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     People flourish when they believe in themselves and their abilities. I am trained as a mental health counselor and have done that work for many years but in all that time it never sat well with me that many modes of therapy don't seem to do much more than help people to better articulate what's wrong with them. Language creates our reality, so shouldn't we be talking about what's going well?

     I used to balk at life coaches. No way was I going to pay to get advice from someone who supposedly knew more about living than I did. I honestly imagined it as a lot of inspirational nonsense. But real coaching, I learned, has nothing to do with inspirational quotes, advice, or cheerleading.     

     The work of Co-Active Coaching is surprisingly aligned with most of the best practices I learned when I went to school for counseling. The only difference is that instead of ruminating and trying to fix problems, you focus on how you're going to make changes to live a more fulfilled life. You're going to set goals and you're going to be challenged to decide if those goals are even important to you. If they are, you'll do work to find the part of you that believes you are capable of living the life you want instead of listening to the people and the inner critics that assure you that it isn't possible. The result is truly transformative.

     For my therapy clients, I use the Acceptance & Commitment Therapy model which is radically different from most of the therapy one might see on TV and, as I said before, really aligned with coaching. When you do this work you go on a treasure hunt for what's truly beautiful in your life and take committed action toward building more of it. When difficult emotions like anxiety or depression or grief come up, we don't work to cure them or solve them. Instead, we actually lean deeper into them. That might seem like the complete opposite of what you want, but there's a growing body of research that shows that accepting difficult emotions while taking committed action toward the life you want increases a thing called Psychological Flexibility which is a pretty key component of positive mental health.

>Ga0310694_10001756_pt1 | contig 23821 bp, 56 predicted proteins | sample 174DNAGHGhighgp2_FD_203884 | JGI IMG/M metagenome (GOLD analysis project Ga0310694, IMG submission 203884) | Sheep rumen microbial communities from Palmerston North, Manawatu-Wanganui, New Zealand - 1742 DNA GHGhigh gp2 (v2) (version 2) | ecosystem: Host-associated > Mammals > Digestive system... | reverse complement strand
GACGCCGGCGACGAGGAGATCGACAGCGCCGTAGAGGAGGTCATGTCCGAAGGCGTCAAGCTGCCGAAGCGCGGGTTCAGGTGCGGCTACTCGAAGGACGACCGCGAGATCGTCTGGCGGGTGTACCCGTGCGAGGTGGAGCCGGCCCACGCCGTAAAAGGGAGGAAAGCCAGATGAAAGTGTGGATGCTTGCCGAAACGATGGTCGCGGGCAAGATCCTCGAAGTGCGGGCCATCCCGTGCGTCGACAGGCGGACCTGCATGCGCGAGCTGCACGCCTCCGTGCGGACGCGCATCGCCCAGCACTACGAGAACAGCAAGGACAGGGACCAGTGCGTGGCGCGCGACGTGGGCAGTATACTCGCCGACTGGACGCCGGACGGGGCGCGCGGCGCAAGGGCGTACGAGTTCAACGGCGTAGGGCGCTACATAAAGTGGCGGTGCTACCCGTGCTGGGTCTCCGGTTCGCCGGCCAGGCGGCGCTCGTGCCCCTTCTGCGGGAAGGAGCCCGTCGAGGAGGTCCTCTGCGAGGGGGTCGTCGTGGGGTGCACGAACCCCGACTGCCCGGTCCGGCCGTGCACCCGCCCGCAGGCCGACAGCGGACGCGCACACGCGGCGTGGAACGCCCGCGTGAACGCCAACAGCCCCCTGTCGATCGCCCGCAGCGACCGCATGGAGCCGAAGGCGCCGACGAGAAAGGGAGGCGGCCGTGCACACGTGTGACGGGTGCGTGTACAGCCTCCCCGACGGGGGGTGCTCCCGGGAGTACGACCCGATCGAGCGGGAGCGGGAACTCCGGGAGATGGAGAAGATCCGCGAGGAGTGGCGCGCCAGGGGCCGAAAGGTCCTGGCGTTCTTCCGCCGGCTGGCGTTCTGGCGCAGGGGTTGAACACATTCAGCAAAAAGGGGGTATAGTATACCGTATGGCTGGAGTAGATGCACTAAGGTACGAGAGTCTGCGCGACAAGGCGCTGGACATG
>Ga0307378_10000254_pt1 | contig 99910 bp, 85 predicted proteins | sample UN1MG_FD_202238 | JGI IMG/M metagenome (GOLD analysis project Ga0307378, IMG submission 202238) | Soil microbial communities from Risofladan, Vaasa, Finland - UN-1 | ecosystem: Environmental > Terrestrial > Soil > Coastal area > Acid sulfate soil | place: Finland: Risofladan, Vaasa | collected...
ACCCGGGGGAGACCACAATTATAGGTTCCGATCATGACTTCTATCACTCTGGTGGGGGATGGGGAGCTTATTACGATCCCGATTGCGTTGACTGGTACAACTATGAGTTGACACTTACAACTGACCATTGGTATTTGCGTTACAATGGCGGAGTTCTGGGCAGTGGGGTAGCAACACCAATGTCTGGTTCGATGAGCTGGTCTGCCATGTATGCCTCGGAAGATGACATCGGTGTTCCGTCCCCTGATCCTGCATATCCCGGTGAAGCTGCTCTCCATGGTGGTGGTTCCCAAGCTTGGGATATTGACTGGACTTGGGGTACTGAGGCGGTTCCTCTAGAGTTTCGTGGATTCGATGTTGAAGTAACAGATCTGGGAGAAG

The hard truth is that there is no cure for the cloudy day. But when you do this work, the cloudy days become weirdly beautiful in a way that I personally never anticipated. They become opportunities to learn, to be gentle with yourself, and to sometimes even find gratitude for things that you once tried to push away. And in the process, you become something bigger than when you started which allows you to live in a way that is truly aligned with who you are. 


Mountain Range

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I have been trying so hard to find someone like Ted, he is one of those rare individuals that offer deep empathetic perspectives and strong life experiences all grounded by a beautifully rational perspective on the world.

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Ted is extremely empathetic, present, and genuinely cares about his clients to a deep degree. Coaching has helped me believe in myself more, figure out what I truly value in life, and has given me the tools to design my life in alignment with those values.

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I have Ted to thank for my personal growth this last year. His compassion, undivided attention, and pure curiosity and frankness are just what I've needed.

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Ted helped me identify my values, what drives me and prioritize my goals, and then come up with action items to put a plan in place towards achieving the things that matter most

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Ted's empathy, professionalism, and knowledge of life coaching and therapy have been life changing for me. I have no doubt that he can and will help you identify what you need in order to feel more fulfilled.